Another study [174] examined minichromosome maintenance (MCM) genes involved in DNA replication, which are commonly dysregulated in cancer cells. In prostate cancer cells treated with genistein, MCM2 was downregulated by miR-1296. Genistein induced the expression of miR-1296 by up to five-fold, along with cell cycle arrest in S-phase. Chemopreventive effects of genistein on the temporal changes during ovarian cancer progression were assessed using microarray analyses [175]. This was a descriptive study that focused on significant alterations in miRNAs, and awaits further validation of potential targets. Genistein also was investigated in other cancer models, such as human uveal melanoma cells [176]; using both in vitro and in vivo models, miR-27a was found to be downregulated with concomitant upregulation of its target gene, ZBTB10.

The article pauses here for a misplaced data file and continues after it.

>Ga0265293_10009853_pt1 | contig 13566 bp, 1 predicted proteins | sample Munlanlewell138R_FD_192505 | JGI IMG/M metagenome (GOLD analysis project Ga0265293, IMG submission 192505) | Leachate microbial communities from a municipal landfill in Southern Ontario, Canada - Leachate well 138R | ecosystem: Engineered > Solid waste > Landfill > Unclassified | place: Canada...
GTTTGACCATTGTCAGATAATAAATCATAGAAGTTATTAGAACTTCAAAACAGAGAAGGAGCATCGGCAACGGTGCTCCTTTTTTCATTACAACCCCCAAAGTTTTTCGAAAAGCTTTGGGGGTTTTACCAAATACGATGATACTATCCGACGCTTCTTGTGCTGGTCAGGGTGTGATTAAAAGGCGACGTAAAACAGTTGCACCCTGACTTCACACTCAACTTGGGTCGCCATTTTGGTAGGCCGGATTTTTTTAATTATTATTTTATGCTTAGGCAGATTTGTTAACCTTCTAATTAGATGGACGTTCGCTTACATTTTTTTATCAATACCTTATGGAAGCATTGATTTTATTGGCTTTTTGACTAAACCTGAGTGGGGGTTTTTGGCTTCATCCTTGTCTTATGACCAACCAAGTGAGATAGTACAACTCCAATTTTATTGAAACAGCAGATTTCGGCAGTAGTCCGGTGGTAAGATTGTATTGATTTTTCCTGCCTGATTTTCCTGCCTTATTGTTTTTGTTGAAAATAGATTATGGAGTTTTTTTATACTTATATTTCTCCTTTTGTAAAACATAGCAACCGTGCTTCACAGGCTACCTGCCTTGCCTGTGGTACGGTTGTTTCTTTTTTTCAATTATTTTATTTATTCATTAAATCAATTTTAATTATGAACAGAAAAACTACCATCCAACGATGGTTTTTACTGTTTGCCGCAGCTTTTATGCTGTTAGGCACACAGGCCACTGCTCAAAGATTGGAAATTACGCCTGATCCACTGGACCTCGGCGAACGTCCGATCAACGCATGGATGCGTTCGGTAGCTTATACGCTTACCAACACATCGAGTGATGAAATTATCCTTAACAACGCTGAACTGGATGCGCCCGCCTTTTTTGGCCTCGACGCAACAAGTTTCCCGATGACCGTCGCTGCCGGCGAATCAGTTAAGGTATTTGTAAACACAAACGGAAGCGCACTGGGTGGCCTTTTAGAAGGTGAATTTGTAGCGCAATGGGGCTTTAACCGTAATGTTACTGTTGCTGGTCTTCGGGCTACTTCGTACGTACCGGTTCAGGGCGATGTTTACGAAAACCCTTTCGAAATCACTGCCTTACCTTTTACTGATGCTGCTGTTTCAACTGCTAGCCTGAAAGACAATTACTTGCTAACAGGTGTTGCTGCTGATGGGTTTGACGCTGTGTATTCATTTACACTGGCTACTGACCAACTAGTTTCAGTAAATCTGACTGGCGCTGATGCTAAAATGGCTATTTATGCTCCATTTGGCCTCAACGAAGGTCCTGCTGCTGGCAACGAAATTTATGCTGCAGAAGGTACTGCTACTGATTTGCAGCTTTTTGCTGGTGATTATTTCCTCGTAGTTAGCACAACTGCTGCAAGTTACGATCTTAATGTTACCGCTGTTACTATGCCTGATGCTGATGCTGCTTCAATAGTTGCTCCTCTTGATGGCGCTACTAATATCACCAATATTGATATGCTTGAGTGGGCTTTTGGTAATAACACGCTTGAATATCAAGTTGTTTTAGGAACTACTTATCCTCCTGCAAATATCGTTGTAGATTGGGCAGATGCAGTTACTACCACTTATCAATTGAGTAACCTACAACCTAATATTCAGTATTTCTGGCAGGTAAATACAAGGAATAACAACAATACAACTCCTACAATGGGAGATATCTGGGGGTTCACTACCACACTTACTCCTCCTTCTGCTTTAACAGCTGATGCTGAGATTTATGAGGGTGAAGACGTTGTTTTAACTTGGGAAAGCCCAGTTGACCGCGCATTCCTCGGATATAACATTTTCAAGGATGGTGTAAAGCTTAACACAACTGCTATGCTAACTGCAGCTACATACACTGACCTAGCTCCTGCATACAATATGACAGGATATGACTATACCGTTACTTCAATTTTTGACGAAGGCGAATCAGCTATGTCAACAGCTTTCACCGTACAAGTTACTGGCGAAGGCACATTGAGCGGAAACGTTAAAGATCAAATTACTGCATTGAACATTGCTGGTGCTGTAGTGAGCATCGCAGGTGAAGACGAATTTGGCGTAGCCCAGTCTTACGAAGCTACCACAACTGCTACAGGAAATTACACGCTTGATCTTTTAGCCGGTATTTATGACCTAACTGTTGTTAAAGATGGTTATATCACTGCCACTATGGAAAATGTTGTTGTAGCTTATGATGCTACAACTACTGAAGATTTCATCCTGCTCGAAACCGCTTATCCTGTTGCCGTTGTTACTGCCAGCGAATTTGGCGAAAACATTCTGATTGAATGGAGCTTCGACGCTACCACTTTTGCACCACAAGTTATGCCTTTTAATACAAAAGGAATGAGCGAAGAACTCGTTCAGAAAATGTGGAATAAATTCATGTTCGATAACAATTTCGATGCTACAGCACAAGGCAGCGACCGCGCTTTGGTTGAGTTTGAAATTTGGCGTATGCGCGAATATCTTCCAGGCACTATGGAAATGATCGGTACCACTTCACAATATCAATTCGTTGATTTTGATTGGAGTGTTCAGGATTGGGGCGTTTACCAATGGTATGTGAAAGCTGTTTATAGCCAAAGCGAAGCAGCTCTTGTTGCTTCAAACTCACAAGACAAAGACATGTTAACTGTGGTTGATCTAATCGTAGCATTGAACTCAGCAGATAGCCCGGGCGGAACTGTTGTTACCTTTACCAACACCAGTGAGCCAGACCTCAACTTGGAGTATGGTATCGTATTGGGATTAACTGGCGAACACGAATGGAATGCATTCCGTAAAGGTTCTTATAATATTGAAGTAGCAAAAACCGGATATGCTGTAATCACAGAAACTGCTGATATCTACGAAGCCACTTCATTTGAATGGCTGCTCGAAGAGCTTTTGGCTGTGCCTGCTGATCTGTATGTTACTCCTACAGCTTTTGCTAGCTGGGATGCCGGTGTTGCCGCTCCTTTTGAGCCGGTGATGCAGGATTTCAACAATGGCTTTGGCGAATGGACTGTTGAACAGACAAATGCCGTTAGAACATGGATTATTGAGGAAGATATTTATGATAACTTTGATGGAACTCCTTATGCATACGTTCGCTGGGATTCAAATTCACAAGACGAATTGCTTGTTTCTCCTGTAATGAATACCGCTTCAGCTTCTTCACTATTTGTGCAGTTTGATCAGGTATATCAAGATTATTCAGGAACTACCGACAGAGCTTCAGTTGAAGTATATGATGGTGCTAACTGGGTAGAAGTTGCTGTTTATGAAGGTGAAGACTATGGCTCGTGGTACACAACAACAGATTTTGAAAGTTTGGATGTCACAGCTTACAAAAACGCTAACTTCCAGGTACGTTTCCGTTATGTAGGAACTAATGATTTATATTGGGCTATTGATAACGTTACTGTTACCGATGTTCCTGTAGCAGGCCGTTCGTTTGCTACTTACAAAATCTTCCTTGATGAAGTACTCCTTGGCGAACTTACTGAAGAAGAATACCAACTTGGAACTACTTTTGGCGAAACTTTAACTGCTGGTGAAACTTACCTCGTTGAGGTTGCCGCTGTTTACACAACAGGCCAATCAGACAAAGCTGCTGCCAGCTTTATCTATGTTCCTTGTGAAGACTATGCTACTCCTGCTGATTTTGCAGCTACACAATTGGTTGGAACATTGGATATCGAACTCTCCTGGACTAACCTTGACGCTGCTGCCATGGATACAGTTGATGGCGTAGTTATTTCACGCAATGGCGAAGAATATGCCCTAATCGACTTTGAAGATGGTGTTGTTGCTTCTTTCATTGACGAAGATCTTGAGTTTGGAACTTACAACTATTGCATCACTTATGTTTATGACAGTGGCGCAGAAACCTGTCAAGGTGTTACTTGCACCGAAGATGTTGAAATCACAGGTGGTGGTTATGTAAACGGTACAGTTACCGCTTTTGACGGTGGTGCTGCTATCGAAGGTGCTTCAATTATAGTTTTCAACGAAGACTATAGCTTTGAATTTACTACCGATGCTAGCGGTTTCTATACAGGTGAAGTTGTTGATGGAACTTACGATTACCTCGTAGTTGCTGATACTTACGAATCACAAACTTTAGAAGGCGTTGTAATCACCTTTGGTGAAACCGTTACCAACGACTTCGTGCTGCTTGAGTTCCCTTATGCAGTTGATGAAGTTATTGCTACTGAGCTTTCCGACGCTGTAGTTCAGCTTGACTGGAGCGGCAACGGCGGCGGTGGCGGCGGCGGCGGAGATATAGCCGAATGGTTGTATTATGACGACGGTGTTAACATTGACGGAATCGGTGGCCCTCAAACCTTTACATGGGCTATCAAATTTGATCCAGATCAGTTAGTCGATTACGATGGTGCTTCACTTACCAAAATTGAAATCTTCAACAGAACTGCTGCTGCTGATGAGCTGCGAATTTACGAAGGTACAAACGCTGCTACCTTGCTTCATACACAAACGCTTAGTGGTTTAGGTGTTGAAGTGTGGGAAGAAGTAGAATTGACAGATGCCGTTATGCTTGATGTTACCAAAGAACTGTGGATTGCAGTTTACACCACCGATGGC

Cruciferous/Brassica vegetables have received considerable attention due to the chemopreventive properties of the whole food or isolated compounds, such as sulforaphane and indole-3-carbinol (I3C) [177]. Upon ingestion, I3C undergoes acid condensation reactions in the stomach producing a number of oligomers including dimers, trimers, and tetramers. The major compound found in vivo in human plasma is 3,3′-diindolylmethane (DIM) which has been examined for chemoprotective mechanisms in breast, colon, prostate, pancreatic and cervical cancer [178]. In a well-designed study by Izzotti et al. [179], altered miRNA profiles in lung tissue were observed in rats exposed to environmental cigarette smoke. Restoration of miRNAs targeting p53 functions (miR-34b), TGF-β expression (miR-26a), ERBB2 activation (miR-125a), and angiogenesis (miR-10a) was recorded on treatment with five dietary agents, including I3C. Also, as discussed in the studies by Li et al. [103, 173], along with soy isoflavones, DIM influenced EMT via differentially expressed miRNAs in pancreatic cancer cells. Based on these initial reports with I3C and DIM in cancer models, miRNAs appear to be promising molecular targets of dietary indoles, awaiting further mechanistic validation.